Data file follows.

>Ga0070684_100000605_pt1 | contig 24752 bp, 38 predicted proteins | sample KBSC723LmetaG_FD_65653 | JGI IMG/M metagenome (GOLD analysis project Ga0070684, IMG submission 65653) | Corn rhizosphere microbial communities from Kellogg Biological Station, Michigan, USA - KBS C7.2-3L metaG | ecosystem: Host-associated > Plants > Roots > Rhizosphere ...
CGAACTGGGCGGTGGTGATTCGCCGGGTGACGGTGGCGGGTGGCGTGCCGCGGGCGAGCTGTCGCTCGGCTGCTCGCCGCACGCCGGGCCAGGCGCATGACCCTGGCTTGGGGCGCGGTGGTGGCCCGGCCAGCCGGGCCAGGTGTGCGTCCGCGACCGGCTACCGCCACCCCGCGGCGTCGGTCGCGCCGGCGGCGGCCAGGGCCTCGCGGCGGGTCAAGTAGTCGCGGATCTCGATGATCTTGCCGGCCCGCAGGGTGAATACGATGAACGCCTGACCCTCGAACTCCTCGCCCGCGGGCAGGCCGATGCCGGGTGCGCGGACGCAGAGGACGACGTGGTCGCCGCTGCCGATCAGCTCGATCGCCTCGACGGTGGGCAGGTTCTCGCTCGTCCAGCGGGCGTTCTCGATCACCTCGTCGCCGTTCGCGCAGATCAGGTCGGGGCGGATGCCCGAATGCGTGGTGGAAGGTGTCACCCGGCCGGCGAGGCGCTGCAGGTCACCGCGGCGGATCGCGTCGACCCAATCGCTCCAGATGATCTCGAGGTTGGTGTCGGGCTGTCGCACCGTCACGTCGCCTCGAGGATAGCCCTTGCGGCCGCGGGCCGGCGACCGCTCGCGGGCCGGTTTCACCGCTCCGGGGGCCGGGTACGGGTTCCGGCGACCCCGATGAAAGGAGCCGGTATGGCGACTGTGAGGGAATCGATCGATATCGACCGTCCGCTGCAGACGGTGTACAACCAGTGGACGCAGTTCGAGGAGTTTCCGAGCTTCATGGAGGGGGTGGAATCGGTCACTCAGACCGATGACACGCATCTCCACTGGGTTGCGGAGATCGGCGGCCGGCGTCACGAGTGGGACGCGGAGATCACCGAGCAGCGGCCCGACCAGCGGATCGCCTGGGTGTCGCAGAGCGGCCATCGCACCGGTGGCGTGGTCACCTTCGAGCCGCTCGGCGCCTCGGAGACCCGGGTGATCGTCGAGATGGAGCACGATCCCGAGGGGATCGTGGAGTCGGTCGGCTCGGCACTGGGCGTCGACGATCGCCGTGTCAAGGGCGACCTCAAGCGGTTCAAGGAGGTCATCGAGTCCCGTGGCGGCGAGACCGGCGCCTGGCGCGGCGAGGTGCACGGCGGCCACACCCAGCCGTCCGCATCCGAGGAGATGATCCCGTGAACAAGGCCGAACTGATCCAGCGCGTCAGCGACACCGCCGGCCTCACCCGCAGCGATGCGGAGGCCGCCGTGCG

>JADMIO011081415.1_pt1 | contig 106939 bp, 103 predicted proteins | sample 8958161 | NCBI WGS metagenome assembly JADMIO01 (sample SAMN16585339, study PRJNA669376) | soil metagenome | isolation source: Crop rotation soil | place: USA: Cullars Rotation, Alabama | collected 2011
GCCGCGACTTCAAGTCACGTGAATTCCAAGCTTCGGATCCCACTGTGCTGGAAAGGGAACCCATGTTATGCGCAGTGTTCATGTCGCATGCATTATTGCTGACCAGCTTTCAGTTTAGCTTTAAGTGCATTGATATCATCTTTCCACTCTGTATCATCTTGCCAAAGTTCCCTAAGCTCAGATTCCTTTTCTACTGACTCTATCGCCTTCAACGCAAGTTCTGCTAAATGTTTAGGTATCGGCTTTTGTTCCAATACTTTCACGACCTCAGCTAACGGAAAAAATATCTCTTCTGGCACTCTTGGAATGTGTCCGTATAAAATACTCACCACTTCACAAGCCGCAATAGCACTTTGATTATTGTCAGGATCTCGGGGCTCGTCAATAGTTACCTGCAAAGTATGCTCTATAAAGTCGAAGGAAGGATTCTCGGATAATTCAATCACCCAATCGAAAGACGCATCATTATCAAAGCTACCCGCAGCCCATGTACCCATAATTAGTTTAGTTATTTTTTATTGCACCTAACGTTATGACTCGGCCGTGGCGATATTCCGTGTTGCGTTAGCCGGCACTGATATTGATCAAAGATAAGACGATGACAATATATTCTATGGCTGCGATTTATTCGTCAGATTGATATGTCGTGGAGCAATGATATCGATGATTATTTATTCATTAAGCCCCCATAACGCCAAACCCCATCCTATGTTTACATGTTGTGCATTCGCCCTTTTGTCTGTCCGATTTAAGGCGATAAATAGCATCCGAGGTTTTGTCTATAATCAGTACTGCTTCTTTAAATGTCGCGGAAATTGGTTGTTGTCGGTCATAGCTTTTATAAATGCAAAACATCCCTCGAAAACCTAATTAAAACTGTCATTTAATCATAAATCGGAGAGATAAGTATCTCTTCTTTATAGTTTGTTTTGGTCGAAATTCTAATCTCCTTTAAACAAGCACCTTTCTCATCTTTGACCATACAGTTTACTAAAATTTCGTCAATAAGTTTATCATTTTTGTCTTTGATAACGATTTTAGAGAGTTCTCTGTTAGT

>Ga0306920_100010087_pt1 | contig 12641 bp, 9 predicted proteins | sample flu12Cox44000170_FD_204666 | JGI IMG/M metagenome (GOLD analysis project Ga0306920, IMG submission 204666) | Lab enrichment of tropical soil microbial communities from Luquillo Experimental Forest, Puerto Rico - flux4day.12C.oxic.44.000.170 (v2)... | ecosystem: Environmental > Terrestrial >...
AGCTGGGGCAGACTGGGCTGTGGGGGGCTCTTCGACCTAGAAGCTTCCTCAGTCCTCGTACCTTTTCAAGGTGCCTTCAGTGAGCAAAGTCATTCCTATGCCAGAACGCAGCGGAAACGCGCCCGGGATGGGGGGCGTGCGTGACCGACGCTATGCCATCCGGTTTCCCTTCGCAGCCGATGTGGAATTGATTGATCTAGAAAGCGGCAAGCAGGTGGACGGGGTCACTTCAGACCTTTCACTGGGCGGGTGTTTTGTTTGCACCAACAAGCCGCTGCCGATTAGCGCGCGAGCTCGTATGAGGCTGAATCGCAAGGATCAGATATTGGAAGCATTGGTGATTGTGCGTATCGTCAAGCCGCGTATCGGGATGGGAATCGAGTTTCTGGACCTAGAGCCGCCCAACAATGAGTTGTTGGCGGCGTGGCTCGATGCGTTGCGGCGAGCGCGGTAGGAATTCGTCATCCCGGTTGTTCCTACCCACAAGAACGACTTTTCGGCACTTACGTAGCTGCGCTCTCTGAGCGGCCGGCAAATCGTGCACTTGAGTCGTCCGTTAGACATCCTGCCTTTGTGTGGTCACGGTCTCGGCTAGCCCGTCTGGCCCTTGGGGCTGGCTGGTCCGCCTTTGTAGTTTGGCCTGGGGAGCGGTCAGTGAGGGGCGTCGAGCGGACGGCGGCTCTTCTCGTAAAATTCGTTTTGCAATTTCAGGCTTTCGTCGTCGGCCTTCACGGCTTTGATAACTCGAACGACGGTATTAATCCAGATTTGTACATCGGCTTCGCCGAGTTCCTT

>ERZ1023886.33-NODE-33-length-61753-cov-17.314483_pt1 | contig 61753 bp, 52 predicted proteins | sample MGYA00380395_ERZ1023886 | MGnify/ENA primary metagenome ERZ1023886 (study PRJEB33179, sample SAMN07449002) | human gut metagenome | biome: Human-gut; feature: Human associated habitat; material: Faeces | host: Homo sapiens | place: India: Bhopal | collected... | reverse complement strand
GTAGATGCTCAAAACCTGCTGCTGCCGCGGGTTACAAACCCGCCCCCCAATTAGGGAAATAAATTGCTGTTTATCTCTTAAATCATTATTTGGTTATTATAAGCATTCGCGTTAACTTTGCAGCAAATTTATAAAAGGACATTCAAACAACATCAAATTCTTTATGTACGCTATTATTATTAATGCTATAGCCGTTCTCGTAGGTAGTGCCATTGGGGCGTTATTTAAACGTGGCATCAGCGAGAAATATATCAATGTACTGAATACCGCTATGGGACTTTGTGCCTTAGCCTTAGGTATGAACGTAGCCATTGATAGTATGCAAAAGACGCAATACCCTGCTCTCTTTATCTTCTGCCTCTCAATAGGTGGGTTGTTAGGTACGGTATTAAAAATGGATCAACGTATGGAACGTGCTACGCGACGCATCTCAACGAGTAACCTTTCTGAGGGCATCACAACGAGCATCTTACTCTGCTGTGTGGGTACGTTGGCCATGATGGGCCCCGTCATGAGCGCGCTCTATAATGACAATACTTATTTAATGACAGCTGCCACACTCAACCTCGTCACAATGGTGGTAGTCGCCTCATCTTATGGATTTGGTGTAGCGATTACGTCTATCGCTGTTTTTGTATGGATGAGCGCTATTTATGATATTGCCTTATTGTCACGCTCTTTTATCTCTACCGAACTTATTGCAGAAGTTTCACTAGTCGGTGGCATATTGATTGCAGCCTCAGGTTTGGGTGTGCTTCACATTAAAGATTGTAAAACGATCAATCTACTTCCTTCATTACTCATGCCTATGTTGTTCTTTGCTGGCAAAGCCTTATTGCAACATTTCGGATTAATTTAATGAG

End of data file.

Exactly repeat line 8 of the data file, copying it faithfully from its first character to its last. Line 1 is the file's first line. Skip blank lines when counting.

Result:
GTAGATGCTCAAAACCTGCTGCTGCCGCGGGTTACAAACCCGCCCCCCAATTAGGGAAATAAATTGCTGTTTATCTCTTAAATCATTATTTGGTTATTATAAGCATTCGCGTTAACTTTGCAGCAAATTTATAAAAGGACATTCAAACAACATCAAATTCTTTATGTACGCTATTATTATTAATGCTATAGCCGTTCTCGTAGGTAGTGCCATTGGGGCGTTATTTAAACGTGGCATCAGCGAGAAATATATCAATGTACTGAATACCGCTATGGGACTTTGTGCCTTAGCCTTAGGTATGAACGTAGCCATTGATAGTATGCAAAAGACGCAATACCCTGCTCTCTTTATCTTCTGCCTCTCAATAGGTGGGTTGTTAGGTACGGTATTAAAAATGGATCAACGTATGGAACGTGCTACGCGACGCATCTCAACGAGTAACCTTTCTGAGGGCATCACAACGAGCATCTTACTCTGCTGTGTGGGTACGTTGGCCATGATGGGCCCCGTCATGAGCGCGCTCTATAATGACAATACTTATTTAATGACAGCTGCCACACTCAACCTCGTCACAATGGTGGTAGTCGCCTCATCTTATGGATTTGGTGTAGCGATTACGTCTATCGCTGTTTTTGTATGGATGAGCGCTATTTATGATATTGCCTTATTGTCACGCTCTTTTATCTCTACCGAACTTATTGCAGAAGTTTCACTAGTCGGTGGCATATTGATTGCAGCCTCAGGTTTGGGTGTGCTTCACATTAAAGATTGTAAAACGATCAATCTACTTCCTTCATTACTCATGCCTATGTTGTTCTTTGCTGGCAAAGCCTTATTGCAACATTTCGGATTAATTTAATGAG